Android platforms are commonly characterized by the presence of Trojan-infected apps that have built-in cryptocurrency mining codes, which means that mobile users are highly susceptible to malicious cryptocurrency mining attacks. It is quite alarming to note that cyber criminals deploy malicious APKs that are delivered through SMS spam and cryptocurrency miners into people’s mobile devices and the modus operandi is similar to that of Windows malware. In fact, attackers find it quite easy to add miners to apps that are already malicious. For example, cyber criminals could easily add miners on apps that were infected with the Loapi Trojan, an SMS Trojan that could deliver ads. Loapi caused a high degree of strain on the processor, which caused overheating of the batteries which, in turn, shortened the lifespan of the Androids.

Android miners as well as Mac miners often use official mining websites such as Minergate. While it is expected that apps downloaded from trusted websites are usually safe, this may not always be the case. Nowadays, even trusted applications are getting hacked. A typical example of this scenario was how cyber criminals hacked the MacUpdate website and delivered OSX.CreativeUpdate, a Mac cryptocurrency miner, to Mac systems.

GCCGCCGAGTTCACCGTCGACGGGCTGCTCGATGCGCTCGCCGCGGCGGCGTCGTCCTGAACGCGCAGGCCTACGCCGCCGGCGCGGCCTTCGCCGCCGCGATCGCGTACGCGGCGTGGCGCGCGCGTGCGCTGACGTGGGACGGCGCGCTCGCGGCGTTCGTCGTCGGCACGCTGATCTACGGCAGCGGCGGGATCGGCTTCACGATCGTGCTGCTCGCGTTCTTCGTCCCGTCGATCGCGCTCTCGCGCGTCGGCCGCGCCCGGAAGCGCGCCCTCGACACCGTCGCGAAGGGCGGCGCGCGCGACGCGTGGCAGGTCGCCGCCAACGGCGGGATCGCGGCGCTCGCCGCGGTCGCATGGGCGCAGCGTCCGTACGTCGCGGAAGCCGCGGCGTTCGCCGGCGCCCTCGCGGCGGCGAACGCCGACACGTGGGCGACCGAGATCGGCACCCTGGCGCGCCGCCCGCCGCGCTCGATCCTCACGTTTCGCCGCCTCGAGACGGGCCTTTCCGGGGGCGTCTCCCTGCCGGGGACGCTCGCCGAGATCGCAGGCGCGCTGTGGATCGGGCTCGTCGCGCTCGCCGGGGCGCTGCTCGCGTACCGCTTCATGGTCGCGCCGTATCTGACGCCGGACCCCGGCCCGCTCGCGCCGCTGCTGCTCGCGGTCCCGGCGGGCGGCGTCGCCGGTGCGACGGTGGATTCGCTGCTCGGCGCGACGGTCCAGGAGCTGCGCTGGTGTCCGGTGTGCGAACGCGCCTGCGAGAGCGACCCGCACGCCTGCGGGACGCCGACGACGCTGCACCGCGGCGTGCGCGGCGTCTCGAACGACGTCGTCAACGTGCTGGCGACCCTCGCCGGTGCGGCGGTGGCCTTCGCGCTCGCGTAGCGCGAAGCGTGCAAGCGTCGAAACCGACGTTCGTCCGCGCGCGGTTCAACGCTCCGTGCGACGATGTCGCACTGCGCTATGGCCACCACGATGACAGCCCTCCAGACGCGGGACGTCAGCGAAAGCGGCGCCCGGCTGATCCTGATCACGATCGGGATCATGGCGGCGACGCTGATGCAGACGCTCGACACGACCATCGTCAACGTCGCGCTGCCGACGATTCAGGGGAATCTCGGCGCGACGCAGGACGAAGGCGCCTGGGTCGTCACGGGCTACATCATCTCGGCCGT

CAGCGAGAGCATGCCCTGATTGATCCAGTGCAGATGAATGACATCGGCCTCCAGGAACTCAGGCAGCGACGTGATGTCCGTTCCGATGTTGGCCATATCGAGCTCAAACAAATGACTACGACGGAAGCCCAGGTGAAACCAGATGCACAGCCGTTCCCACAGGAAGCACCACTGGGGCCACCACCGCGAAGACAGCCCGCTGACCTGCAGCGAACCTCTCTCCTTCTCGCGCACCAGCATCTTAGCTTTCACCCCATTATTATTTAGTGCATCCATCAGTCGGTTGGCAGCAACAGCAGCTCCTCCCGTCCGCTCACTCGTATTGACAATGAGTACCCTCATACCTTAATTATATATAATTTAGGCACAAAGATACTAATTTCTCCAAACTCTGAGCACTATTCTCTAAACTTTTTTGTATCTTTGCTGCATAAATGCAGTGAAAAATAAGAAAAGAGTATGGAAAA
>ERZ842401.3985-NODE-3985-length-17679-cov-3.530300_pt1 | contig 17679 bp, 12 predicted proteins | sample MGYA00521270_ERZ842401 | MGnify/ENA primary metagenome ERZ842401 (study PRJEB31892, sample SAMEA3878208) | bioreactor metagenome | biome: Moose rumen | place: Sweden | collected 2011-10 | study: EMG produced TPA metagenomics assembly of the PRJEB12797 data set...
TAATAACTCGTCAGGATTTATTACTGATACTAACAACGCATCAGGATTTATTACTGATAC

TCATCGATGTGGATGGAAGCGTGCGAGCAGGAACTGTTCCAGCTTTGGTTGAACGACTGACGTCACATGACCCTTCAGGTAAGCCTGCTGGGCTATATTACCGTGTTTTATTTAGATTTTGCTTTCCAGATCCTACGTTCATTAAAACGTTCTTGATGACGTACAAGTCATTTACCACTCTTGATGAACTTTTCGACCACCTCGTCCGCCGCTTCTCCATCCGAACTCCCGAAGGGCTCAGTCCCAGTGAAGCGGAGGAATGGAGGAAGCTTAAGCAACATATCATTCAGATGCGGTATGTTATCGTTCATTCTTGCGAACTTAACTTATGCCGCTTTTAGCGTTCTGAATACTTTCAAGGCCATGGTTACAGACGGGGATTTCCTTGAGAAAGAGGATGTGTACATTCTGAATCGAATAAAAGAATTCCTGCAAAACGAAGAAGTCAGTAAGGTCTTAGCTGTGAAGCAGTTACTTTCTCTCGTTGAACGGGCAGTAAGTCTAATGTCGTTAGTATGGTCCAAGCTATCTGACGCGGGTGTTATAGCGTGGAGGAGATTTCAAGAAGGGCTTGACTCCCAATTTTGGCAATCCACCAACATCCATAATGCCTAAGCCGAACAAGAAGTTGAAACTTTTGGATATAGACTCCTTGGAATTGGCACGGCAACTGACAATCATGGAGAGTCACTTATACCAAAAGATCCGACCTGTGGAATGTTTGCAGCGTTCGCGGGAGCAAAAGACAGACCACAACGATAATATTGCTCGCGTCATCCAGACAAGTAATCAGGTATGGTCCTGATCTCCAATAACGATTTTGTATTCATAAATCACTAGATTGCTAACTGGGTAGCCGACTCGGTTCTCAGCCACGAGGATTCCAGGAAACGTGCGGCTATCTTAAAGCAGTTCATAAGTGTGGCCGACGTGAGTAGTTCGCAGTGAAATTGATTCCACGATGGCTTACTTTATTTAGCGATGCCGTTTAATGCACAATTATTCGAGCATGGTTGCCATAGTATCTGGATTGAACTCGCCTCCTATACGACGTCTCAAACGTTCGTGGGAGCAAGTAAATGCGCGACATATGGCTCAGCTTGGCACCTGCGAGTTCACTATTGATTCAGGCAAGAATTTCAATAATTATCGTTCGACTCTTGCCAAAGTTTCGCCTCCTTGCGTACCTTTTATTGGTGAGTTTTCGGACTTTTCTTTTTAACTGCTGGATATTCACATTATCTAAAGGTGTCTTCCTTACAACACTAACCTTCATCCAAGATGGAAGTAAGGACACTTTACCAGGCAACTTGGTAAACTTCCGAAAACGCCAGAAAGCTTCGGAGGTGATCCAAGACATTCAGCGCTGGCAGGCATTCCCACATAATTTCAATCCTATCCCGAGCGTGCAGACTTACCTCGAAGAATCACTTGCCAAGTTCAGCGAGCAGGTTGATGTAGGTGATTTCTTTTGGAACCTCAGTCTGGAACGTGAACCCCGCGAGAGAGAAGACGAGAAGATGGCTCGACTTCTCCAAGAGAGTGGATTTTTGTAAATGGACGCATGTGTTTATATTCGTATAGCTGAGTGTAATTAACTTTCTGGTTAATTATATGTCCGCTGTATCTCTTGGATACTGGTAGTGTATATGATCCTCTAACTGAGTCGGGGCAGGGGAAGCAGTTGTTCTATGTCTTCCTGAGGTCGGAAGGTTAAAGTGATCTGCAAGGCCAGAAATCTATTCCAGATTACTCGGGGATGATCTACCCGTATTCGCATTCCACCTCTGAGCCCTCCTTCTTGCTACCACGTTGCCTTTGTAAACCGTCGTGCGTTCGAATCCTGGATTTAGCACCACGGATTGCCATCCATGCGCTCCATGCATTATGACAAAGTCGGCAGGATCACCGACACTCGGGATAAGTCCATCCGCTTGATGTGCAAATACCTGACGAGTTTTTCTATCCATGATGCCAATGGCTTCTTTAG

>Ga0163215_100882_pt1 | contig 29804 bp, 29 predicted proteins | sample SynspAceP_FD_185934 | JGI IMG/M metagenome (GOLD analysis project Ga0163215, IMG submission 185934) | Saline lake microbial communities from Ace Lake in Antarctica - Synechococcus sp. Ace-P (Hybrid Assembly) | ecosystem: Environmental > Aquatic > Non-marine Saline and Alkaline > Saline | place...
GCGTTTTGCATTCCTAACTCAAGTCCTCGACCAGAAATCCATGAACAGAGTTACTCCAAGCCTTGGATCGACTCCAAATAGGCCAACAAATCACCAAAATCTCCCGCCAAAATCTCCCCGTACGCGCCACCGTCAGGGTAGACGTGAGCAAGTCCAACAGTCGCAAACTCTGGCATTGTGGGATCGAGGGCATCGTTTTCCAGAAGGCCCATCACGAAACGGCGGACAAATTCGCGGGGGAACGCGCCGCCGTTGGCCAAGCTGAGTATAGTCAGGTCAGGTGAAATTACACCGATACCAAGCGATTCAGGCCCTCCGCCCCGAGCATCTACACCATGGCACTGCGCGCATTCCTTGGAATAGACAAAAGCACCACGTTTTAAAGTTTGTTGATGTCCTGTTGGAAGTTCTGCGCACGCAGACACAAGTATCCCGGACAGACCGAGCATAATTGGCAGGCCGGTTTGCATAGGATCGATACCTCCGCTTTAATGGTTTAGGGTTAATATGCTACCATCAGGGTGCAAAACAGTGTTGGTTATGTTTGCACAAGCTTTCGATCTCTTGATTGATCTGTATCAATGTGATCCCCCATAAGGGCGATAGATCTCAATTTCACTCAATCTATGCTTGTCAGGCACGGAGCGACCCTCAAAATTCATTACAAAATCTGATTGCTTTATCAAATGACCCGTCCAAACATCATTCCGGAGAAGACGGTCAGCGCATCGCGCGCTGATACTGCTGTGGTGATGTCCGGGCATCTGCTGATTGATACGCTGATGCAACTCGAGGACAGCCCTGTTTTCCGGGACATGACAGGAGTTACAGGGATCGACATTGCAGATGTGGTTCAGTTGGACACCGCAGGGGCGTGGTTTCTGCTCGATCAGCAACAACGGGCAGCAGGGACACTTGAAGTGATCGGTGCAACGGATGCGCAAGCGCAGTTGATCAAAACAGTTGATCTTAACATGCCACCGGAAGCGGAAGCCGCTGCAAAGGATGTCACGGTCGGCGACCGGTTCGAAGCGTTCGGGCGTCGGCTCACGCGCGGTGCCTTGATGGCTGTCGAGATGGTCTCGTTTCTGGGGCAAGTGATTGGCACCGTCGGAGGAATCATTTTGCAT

[You might also like: The Changing Face of Malware: Malware Being Used as Cryptocurrency Miners]

As of now, incidences of ransomware attacks are on the low side- a trend that we are observing since the second half of 2017. Business ransomware has shown a sharp increase, as Q1 2018 witnessed the advent of new ransomware called the Hermes, Gandcrab, and the Scarabey. Interestingly, Cerber and Locky, which used to dominate the ransomware scene some time back, now seems extinct.

Cyber criminals used two exploit kits, namely, Grandsoft EK and RIG EK to distribute Gandcrab, which was first identified in January of this year. Recently, RIG has emerged as a remarkable exploit kit because of the fact that it has been diversified into numerous types of payloads. On the other hand, Grandsoft was believed to have disappeared, but it created a stir when it was used to deliver GandCrab. Cyber criminals have also delivered GandCrab via EI Test malware campaigns and Necurs email spam. Interestingly, GandCrab has been used to access Dash wallets rather than Bitcoin wallets, which are more widespread. This clearly indicates that cyber criminals are typically targeting cryptocurrencies that have lower transaction fees compared to Bitcoin.

Read the “2018 C-Suite Perspectives: Trends in the Cyberattack Landscape, Security Threats and Business Impacts” to learn more.

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